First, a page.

Feed a fishery, starve a seabird

Competition for fish stocks with fisheries to feed humans could be forcing seabirds to go hungry, according to new research.

The study, published Dec. 6 in the journal Current Biology, reveals that seabirds’ share of fish has dropped by nearly 20 percent over a span of 40 years. Expanding large-scale fisheries, meanwhile, have increased their haul by 10 percent in the same period.

What makes those facts doubly concerning is that seabird communities have dwindled, said David Grémillet, the study’s lead author. Research published in 2015 found a 69 percent slide in their numbers since 1950.

Scientists say that competition with fisheries is accelerating the decline of a Cape gannet (Morus capensis) population that lives near the Benguela upwelling off the coast of southern Africa. Image by David Grémillet/CNRS.

In a statement from the University of British Columbia, Grémillet, a biological oceanographer at CNRS, the French National Center for Scientific Research, likened fisheries’ impact on seabirds to “a boa tightening its grip on prey.”

The research overlaid maps of the feeding areas of 276 species of seabirds with the take zones of human fisheries and compared them over two periods, the 1970s and 1980s, and the 1990s and the 2000s. The team tallied up the amount eaten by seabirds around the world, as well as how much fish humans are thought to have pulled from the oceans, during those stretches.

African penguins (Spheniscus demersus), such as the one pictured here, are facing extinction. Research has found that penguin numbers dropped by a quarter since 1950. Image by David Grémillet/CNRS.

Seabirds had an average of around 70 million metric tons (77 million tons) available to them each year between 1970 and 1989. That figure dropped to 57 million metric tons (63 million tons) between 1990 and 2010. Fisheries’ annual share increased from 59 million to 65 million metric tons (65 million to 72 million tons) in that period.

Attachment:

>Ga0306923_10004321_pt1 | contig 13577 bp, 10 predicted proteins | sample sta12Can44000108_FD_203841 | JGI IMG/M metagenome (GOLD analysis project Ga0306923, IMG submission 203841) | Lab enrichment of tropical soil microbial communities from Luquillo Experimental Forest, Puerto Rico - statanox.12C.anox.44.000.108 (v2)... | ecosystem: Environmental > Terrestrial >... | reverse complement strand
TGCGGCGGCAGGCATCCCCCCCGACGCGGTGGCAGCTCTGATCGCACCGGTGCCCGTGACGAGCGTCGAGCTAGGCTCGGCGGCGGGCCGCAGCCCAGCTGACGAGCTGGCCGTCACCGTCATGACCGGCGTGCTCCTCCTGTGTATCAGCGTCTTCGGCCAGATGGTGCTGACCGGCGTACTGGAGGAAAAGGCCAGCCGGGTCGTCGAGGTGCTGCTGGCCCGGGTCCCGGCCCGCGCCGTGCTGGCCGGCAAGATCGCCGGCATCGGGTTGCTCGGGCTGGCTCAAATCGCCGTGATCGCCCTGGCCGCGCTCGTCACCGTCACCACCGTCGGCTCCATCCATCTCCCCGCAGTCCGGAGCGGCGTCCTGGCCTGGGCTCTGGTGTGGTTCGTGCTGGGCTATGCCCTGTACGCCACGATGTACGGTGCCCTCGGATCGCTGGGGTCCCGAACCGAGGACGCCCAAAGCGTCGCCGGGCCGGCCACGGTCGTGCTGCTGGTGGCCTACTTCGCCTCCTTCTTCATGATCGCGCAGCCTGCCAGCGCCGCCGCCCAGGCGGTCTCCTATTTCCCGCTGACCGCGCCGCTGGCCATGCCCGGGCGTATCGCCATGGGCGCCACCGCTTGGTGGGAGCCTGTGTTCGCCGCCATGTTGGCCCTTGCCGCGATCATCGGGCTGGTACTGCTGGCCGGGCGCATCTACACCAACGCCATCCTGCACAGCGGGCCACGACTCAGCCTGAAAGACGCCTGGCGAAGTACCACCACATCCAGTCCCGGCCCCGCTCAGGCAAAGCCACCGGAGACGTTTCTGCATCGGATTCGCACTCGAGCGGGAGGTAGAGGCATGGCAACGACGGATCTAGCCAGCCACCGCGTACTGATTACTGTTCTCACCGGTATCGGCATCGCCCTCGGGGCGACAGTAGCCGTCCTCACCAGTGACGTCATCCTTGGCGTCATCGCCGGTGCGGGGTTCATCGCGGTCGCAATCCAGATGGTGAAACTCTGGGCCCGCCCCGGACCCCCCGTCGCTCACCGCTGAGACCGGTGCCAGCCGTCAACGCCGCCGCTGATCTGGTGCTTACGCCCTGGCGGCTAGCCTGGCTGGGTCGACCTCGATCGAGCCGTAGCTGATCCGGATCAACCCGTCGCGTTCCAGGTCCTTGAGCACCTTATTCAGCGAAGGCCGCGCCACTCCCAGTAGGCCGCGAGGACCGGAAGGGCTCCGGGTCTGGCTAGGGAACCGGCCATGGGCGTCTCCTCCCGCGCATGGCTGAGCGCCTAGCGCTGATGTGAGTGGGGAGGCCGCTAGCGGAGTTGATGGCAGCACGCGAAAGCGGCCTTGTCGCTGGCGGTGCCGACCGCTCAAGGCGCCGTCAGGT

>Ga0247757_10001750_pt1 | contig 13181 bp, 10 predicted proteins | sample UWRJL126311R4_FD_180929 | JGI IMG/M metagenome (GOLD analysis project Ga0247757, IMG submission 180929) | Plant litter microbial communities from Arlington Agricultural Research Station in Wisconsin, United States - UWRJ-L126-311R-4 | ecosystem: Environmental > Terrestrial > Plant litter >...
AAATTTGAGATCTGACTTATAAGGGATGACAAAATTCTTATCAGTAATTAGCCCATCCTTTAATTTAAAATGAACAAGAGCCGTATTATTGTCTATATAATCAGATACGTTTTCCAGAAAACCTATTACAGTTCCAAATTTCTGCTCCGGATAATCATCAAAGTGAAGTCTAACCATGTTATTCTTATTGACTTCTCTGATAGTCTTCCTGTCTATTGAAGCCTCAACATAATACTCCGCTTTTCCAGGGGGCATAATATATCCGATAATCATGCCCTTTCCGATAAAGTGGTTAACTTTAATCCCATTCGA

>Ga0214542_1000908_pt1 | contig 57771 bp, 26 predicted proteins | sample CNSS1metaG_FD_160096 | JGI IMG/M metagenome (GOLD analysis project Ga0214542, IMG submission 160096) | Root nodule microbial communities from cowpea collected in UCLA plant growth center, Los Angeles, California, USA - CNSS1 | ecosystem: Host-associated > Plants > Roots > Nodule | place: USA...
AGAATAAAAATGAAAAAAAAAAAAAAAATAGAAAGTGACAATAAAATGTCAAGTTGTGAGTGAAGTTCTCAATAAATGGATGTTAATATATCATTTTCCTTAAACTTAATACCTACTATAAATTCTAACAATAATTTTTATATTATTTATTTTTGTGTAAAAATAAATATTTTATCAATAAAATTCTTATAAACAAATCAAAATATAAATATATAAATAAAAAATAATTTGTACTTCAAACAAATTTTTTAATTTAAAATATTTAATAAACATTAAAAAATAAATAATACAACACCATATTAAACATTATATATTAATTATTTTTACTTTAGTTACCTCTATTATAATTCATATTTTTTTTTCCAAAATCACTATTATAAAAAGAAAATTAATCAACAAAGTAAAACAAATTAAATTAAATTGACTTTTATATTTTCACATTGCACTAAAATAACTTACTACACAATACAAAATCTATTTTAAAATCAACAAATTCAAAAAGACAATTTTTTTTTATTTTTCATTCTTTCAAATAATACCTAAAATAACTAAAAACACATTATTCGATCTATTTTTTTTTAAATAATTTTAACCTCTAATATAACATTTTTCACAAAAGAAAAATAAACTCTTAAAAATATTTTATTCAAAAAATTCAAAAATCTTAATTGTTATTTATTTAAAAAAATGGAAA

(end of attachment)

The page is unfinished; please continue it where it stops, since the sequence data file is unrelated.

A map shows seabird-fishery competition across the world. Image courtesy of the University of British Columbia.

Birds that go after krill, squid and smaller fish such as herring and face the toughest struggle to avoid starvation, Deng Palomares, one of the study’s co-authors and a scientist and project manager with the Sea Around Us project based at the University of British Columbia, said in the statement.

The Sea Around Us has collected decades of data on both seabird distribution and human fisheries, and this study was the first to look at the overlap on a global scale.

Palomares said that possible starvation as their food source was fished out was just one of the challenges that seabirds faced. Pollution, and entanglement in gear are also threatening to cut into the global number of seabirds, she said.

“If we don’t do anything, seabird populations are going to collapse,” Palomares said.

Grémillet said penguin numbers were down by 25 percent, and frigate bird and tern populations had dipped by almost 50 percent in the past few decades.

“You have more and more effort for less and less potential seabird prey, consumed by fewer birds,” Grémillet said.

“The noose is tightening around seabirds,” he added. “I find this terrifying.”

A northern fulmar (Fulmarus glacialis) cruises the Barents Sea under the midnight sun. Image by David Grémillet/CNRS.

As a scientist, Grémillet is concerned about the ecological impact of the loss of species. But he also said we should consider the cultural void that could create.

“[When] we lose seabirds we lose an irreplaceable heritage — creatures which have inspired every single maritime society since the dawn of humanity, by bridging the mysterious gap between us and the sea,” Grémillet said in a statement from CNRS.


Grémillet, D., Ponchon, A., Paleczny, M., Palomares, M. L. D., Karpouzi, V., & Pauly, D. (2018). Persisting Worldwide Seabird-Fishery Competition Despite Seabird Community Decline. Current Biology.

Paleczny, M., Hammill, E., Karpouzi, V., & Pauly, D. (2015). Population trend of the world’s monitored seabirds, 1950-2010. PLOS One, 10, e0129342.

This article was first published by on 12 Dec 2018.


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